How To Set Up FileVault Protection On Your Mac [OS X Tips]

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If you want to be sure your data is secure on your Mac, Apple has provided an easy way to do so. They’ve created File Vault, accessed via the System Preferences, to encrypt your startup drive with some heavy duty file security.

You’ll need OS X Lion or later, and you’ll have to have an OS X Recovery partition on your drive. This last bit is typically installed on newer Macs, anyway, but to test it out, reboot your Mac and hold the Command-R key down. If you see an OS X Recovery screen, you’re good to go.

Setting up FileVault is even easier than that. Just launch System Preferences and click on Security & Privacy to get started.

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Once in there, click on the FileVault button at the top of the preference pane, and then click on the lock in the lower left corner. You’ll need to enter your administrator credentials here.

Next, click on Turn On FileVault, and you’ll be asked to choose the user accounts allowed to use the drive once it’s been encrypted. Enter the login name and password for each account you want to be able to use the FileVault-enabled volume. If you only have one user account, you won’t get this window.

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You’ll then get a Recovery Key. Copy this down immediately, and make sure you copied it correctly. If you lose it, you’ll have to either contact Apple or be out of luck. This key is a safety net that lets you access the volume if you forget your password. Again, don’t lose this.

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When you click Continue on the recovery key dialog box, you’ll then have the option to store the Recovery Key for you or not. If you choose to let Apple keep your Recovery Key, you’ll have to choose three security questions that you’ll use to prove that you’re able to access the volume if you lose the Recovery Key and have to call Apple. Make sure you choose answers that you can remember specifically.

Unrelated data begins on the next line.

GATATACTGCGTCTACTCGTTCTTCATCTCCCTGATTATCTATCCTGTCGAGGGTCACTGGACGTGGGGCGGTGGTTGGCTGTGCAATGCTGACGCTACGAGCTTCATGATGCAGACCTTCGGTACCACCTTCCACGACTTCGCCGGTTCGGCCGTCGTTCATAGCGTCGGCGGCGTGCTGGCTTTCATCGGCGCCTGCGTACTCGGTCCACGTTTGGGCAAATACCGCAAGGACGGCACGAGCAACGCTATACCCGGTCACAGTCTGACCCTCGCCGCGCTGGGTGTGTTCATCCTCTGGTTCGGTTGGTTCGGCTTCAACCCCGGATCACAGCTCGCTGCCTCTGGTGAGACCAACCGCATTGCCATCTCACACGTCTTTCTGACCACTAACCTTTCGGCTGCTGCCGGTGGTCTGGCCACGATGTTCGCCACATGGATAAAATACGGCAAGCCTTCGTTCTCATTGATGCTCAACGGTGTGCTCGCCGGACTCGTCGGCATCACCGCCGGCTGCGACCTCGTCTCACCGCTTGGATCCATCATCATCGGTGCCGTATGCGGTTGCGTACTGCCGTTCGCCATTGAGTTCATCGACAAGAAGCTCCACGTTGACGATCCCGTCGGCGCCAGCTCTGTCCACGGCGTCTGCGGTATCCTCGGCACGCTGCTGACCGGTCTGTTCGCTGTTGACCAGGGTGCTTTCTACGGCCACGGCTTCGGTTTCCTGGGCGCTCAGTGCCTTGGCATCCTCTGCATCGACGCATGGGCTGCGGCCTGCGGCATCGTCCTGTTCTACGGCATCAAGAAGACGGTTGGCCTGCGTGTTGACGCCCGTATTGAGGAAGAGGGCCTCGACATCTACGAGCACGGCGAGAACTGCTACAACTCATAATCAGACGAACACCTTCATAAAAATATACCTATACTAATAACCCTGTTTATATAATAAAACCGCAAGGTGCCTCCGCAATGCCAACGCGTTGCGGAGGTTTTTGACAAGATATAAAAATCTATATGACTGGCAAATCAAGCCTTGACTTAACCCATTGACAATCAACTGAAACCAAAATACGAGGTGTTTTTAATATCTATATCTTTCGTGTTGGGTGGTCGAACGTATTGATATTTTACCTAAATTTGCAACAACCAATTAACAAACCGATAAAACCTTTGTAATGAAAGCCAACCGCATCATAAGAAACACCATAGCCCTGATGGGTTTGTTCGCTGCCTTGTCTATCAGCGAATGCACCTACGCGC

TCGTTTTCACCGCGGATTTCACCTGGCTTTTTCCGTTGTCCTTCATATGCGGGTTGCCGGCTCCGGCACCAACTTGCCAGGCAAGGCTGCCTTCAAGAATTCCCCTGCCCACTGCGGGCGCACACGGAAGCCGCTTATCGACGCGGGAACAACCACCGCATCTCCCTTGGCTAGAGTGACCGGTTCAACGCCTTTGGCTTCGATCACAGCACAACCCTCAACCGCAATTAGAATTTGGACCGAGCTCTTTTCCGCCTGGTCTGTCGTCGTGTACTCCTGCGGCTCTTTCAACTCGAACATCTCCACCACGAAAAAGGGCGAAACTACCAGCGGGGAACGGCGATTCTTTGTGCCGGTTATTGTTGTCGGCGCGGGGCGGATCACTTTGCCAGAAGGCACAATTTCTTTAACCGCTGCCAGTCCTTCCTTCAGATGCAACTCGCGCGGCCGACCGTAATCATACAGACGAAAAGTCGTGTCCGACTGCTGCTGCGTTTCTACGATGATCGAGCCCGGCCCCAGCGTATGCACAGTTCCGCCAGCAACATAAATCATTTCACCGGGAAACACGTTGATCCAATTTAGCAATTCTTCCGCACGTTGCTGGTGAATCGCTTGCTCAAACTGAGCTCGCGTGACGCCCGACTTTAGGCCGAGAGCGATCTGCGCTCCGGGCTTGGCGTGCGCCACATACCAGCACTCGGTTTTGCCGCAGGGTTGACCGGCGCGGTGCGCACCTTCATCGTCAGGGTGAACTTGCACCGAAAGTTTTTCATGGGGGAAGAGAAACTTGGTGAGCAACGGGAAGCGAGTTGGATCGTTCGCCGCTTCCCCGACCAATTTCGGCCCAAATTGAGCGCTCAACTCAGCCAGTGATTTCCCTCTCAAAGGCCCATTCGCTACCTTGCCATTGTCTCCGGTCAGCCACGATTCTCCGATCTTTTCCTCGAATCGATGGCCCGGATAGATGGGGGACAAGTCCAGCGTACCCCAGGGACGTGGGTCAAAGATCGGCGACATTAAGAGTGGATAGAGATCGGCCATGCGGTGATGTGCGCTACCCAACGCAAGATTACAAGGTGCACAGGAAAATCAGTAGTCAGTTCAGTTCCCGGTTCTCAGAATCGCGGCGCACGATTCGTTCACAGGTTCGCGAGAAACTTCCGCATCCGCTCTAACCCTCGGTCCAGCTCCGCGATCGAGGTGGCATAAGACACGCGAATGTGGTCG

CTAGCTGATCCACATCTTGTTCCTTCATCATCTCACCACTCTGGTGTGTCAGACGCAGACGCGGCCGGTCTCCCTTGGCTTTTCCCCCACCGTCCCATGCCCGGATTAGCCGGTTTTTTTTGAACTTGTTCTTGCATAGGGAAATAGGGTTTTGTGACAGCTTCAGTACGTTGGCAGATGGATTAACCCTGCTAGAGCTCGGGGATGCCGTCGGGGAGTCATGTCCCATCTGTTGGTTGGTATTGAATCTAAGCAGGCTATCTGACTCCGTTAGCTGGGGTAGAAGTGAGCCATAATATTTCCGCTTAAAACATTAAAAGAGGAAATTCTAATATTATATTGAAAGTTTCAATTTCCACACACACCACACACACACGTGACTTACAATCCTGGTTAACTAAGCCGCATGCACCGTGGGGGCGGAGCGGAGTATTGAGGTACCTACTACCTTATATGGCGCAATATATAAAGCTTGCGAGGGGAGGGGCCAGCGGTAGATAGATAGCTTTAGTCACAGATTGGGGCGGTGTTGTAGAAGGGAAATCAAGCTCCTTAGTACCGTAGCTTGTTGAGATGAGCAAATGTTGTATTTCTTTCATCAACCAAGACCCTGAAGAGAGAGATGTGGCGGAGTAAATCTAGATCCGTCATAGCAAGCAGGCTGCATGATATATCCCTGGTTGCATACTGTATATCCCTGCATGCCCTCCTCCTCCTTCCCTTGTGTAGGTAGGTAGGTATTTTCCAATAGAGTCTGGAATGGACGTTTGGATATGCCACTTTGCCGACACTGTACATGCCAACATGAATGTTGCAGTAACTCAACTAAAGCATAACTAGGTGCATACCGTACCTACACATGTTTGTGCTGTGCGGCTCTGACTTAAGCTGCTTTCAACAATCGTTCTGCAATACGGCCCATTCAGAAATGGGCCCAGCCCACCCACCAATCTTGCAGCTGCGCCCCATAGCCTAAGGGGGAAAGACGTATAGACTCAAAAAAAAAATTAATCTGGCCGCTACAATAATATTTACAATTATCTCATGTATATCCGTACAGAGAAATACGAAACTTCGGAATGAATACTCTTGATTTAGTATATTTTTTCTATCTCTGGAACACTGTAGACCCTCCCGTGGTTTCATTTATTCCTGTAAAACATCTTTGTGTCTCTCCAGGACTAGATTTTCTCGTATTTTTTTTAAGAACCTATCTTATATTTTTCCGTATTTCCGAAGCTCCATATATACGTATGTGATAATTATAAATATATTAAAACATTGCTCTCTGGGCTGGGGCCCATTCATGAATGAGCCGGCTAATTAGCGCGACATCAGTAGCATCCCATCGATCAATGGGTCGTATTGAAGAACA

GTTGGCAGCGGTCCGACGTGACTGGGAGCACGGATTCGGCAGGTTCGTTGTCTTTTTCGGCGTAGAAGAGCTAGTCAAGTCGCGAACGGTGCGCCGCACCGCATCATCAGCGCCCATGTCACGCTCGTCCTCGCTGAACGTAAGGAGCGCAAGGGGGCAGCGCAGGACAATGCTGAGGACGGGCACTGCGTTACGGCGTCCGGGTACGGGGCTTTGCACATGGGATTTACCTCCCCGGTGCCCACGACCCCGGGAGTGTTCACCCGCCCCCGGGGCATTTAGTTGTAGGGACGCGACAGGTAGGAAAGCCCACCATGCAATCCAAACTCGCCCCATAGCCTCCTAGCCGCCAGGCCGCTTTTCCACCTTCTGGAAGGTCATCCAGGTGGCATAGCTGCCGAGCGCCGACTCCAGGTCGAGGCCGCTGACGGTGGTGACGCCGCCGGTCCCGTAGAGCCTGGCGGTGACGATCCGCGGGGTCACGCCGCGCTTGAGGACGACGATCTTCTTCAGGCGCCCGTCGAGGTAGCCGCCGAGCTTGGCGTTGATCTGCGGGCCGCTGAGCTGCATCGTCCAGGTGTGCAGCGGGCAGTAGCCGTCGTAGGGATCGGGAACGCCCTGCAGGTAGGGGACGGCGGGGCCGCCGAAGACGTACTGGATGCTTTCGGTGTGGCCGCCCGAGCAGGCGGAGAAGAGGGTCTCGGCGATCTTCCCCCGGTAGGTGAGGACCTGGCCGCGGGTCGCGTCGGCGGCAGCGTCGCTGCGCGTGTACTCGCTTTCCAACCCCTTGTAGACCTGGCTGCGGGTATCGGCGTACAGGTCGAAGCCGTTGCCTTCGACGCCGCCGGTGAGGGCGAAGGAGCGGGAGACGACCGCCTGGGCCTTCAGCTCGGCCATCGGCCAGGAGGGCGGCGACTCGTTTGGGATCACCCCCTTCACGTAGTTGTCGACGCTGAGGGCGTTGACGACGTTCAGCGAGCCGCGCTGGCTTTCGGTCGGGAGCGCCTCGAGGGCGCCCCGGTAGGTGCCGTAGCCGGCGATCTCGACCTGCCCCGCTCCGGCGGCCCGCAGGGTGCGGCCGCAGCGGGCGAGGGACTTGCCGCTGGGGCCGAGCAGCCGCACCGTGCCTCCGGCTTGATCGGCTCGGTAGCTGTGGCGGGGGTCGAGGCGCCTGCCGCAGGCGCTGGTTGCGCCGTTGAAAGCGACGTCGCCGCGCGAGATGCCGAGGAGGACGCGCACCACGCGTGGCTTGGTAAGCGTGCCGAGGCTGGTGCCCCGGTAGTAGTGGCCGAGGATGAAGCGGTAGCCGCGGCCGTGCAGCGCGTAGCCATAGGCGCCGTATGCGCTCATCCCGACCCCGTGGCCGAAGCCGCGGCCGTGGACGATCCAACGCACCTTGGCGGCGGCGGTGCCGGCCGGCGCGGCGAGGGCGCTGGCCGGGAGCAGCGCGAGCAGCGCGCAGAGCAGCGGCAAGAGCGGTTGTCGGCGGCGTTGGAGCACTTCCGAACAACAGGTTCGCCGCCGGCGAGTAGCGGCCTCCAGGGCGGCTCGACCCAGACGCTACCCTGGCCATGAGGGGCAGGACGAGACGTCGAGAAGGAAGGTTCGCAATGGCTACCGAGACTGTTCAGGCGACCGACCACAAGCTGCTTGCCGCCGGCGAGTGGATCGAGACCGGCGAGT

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Once done with all of that, click on the Restart button, and FileVault will start encrypting all your data when you reboot. You can still use your Mac while that’s going on, too. You’ll be able to see how far along in the encryption process your Mac is by opening up System Preferences > Security & Privacy preference pane again.

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About the author

Rob LeFebvreAnchorage, Alaska-based freelance writer and editor Rob LeFebvre is Cult of Mac's Culture Editor. He has contributed to various tech, gaming and iOS sites, including 148Apps, VentureBeat, and Paste Magazine. Feel free to find Rob on Twitter @roblef

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